Fig. 10. Measured torque speed map for the tested machine.
Fig. 11. Measured output power- speed map and input power –speed map for the tested machine.
Fig. 12. MUT phase rms current (A), measured torque (Nm), total flux linkage (Vs) and peak phase voltage (V).
The first 20 points correspond to 500 rpm, the next 20 points correspond to 1000 rpm, while the last 20 points correspond to 7500 rpm.

(B) Efficiency and loss maps

The efficiency map of the MUT is shown in Fig. 13, while the loss map is shown in Fig. 14. The efficiency map is extremely important to evaluate the motor efficiency for the entire torque-speed range. If necessary, the Gen3i can measure the inverter DC input power and consequently the inverter efficiency map and thus the drive efficiency map can be derived.

Fig. 13. MUT efficiency map
Fig. 14. MUT loss map.

The copper loss map is provided in Fig. 15, while Fig. 16 contains the iron and mechanical losses map.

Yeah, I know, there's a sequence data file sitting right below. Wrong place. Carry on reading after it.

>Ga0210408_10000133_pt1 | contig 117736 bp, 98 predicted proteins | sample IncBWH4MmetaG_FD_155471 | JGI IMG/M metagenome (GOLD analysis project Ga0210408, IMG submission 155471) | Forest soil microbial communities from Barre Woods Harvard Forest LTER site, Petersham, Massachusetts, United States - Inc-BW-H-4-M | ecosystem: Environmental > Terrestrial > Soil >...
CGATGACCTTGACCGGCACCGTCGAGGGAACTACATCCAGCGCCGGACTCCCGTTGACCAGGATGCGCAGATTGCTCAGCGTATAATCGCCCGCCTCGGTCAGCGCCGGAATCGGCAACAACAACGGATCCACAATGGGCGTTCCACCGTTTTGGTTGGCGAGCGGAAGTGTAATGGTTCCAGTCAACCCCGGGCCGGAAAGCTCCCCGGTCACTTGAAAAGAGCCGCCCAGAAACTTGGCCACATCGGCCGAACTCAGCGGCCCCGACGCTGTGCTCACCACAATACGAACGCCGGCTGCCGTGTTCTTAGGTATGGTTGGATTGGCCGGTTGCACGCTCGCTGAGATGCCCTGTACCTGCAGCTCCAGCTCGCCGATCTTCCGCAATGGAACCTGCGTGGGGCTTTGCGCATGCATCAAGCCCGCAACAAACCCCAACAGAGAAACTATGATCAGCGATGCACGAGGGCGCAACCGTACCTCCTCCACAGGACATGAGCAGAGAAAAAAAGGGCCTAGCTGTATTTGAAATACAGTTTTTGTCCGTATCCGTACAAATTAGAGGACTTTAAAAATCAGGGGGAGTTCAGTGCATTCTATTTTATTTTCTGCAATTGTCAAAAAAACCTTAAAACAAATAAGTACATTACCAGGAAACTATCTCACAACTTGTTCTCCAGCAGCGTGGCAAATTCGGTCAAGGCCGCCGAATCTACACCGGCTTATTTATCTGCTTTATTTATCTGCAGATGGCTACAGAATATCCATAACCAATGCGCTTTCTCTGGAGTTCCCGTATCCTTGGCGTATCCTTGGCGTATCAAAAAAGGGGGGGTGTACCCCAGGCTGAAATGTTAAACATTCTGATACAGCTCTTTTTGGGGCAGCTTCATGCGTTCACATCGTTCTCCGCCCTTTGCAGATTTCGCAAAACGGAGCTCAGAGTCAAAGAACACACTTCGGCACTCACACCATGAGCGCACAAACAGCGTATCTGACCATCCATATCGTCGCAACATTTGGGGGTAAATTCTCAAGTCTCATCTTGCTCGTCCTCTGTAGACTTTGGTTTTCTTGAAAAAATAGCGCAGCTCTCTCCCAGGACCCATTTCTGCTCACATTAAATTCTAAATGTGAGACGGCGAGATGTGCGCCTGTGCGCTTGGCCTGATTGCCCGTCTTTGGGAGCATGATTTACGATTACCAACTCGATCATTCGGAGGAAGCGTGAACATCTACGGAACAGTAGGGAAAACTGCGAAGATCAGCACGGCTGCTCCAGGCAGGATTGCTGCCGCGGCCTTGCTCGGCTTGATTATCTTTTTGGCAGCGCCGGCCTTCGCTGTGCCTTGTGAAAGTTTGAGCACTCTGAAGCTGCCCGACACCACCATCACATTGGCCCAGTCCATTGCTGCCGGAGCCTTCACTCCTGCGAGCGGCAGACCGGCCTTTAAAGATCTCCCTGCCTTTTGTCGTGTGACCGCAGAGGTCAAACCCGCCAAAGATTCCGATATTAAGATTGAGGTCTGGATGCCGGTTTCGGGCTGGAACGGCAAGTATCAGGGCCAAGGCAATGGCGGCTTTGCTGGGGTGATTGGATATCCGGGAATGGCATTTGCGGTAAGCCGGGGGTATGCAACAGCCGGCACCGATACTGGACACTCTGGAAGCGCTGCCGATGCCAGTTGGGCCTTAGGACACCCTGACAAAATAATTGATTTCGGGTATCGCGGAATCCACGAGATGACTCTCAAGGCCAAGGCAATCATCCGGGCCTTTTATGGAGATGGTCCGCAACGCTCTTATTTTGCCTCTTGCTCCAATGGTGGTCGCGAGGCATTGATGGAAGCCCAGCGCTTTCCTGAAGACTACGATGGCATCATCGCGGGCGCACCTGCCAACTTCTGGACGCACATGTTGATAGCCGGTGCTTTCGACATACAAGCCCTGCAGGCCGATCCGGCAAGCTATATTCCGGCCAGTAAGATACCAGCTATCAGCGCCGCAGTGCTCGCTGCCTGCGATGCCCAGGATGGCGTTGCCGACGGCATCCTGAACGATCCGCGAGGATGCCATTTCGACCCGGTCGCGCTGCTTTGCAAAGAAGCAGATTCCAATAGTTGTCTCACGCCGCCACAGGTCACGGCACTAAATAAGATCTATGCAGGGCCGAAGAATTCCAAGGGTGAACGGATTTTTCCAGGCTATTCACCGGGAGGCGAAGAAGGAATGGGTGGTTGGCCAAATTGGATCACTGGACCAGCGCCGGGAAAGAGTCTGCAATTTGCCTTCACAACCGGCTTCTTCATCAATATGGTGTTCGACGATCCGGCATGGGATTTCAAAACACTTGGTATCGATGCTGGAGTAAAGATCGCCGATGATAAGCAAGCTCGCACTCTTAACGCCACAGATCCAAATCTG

The time variations of the different MUT losess (copper loss and iron and mechanical loss), along to their sum (representing the total losses), are shown in Fig. 17. This result is very interesting since it shows that the copper losses are dominant up to 3500 rpm (testing point 140), while above this speed the iron and mechanical losses become important and they are equal with the copper losses at 7000 rpm. This result totally agrees with the individual loss maps shown in Fig. 15 and Fig. 16.

Fig. 15. Copper losses map.
Fig. 16.Iron and mechanical losses map.
Fig. 17. MUT losses (W) variations during the test (black – total losses, red – copper losses and blue – iron and mechanical losses).